University of Minnesota professor Dr. Ed Goetz is coming to UW Tacoma as part of the Urban Studies Annual Lecture Series. The politics of urban and regional planning expert, will talk about his book New Deal Ruins: Race, Economic Justice and Public Housing, which discusses the dismantling of the public housing project over the last decade.

Dr. Goetz cites the demolition of public housing in the 1990s, in favor of new mixed-income communities, as a result of policy shifts in the 1980s which formed a pattern of disinvest­ment in public housing. Since this shift, hundreds of thousands of people have been displaced by the large scale de­molition or sale of 250,000 public housing units since 1990.

In his talk, Dr. Goetz will discuss the nationwide effort to dismantle public housing and how this results from pressures of gentrification. This discussion comes at an important time for the university and the city of Ta­coma.

In September 2014, a restaurant in historic Hilltop called Hilltop Kitchen was painted with graffiti reading “f**k you yuppies” and “gentrified.” The of­fensive paint was purportedly in re­sponse to what some viewed as the impending gentrification of the his­toric neighborhood. With the surge of gentrification in historic neighbor­hoods in Seattle, Tacoma is at risk to follow in the footsteps of its northern neighbor. Bill Virgin of The News Tri­bune wrote in February 2014, “Tacoma has tried to light the fire of gentrifica­tion. Downtown is one big gentrifica­tion zone, or would be if people and businesses would move in in sufficient numbers to support such a move.”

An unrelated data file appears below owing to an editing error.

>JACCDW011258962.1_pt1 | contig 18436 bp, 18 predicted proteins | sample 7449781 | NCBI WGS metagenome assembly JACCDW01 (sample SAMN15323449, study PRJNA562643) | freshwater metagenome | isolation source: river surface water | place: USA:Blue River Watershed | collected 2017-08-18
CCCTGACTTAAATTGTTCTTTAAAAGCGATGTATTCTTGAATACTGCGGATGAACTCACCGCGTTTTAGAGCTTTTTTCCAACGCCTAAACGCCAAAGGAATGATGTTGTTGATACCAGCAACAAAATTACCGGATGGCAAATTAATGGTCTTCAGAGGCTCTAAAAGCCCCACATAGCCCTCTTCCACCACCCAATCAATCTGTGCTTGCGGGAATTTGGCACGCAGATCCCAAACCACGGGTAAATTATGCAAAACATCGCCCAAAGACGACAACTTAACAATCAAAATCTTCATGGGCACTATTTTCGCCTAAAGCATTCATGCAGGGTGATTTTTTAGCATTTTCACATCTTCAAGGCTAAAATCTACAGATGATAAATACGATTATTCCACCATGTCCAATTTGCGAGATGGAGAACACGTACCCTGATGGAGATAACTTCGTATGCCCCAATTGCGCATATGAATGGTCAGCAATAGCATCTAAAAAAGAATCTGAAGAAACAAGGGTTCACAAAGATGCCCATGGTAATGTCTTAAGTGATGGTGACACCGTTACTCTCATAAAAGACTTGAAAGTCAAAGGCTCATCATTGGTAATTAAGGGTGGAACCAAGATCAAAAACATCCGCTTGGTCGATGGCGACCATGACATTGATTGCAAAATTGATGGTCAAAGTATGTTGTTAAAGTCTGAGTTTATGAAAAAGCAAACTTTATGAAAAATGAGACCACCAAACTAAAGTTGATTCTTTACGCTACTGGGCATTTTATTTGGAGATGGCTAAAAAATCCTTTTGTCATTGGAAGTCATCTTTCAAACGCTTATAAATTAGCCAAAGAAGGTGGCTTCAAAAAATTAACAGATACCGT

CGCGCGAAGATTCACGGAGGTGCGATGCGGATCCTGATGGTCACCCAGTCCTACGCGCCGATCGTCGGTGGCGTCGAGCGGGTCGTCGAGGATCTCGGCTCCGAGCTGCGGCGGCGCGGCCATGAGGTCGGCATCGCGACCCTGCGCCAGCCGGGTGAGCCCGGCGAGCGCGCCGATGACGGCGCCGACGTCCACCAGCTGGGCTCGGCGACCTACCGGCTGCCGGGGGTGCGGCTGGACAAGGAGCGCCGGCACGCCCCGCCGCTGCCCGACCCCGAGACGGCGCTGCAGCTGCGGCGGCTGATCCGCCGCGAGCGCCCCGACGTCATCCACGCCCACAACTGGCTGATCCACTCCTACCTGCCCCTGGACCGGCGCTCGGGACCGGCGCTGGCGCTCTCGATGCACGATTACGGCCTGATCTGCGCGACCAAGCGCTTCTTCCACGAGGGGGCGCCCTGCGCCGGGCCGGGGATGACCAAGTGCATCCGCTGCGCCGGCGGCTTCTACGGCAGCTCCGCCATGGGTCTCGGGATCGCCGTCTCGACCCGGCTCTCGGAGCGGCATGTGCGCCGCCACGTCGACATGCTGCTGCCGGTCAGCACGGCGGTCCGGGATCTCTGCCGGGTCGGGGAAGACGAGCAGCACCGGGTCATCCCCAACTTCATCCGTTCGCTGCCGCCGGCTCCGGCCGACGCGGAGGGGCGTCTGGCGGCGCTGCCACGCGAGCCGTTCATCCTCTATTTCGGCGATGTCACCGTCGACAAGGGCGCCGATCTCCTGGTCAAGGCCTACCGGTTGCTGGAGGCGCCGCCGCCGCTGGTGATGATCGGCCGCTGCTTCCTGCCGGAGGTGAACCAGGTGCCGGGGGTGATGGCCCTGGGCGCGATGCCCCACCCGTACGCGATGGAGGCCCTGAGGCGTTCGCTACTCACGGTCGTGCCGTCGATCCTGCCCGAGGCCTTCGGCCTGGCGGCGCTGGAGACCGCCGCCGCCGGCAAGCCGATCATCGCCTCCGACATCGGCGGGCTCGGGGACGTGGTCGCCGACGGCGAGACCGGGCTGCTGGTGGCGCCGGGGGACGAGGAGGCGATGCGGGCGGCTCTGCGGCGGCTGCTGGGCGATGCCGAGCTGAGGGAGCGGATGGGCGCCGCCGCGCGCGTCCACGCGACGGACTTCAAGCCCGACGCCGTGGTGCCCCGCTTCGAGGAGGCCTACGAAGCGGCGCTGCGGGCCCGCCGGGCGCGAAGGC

Although Tacoma might be strug­gling to gentrify, gentrification is a problem in cities across the country. For more information about anti-gentrification movements, organiza­tions like Right to the City are com­mitted to halting the displacement of urban communities from their his­toric neighborhoods.

Ultimately, the debate surrounding gentrification revolves around wheth­er urban populations of often margin­alized individuals have the right to remain in historic neighborhoods. This issue is one the Urban Studies forum at UW Tacoma is intent on keeping at the forefront of discussions about ur­ban development and investment in the south sound region.

The lecture, slotted for Tuesday, May 12, 2015 from 6-7 p.m. in William W. Philip Hall, is free but registration is required.

COURTESY OF THE UNIVERSITY OF WASHINGTON
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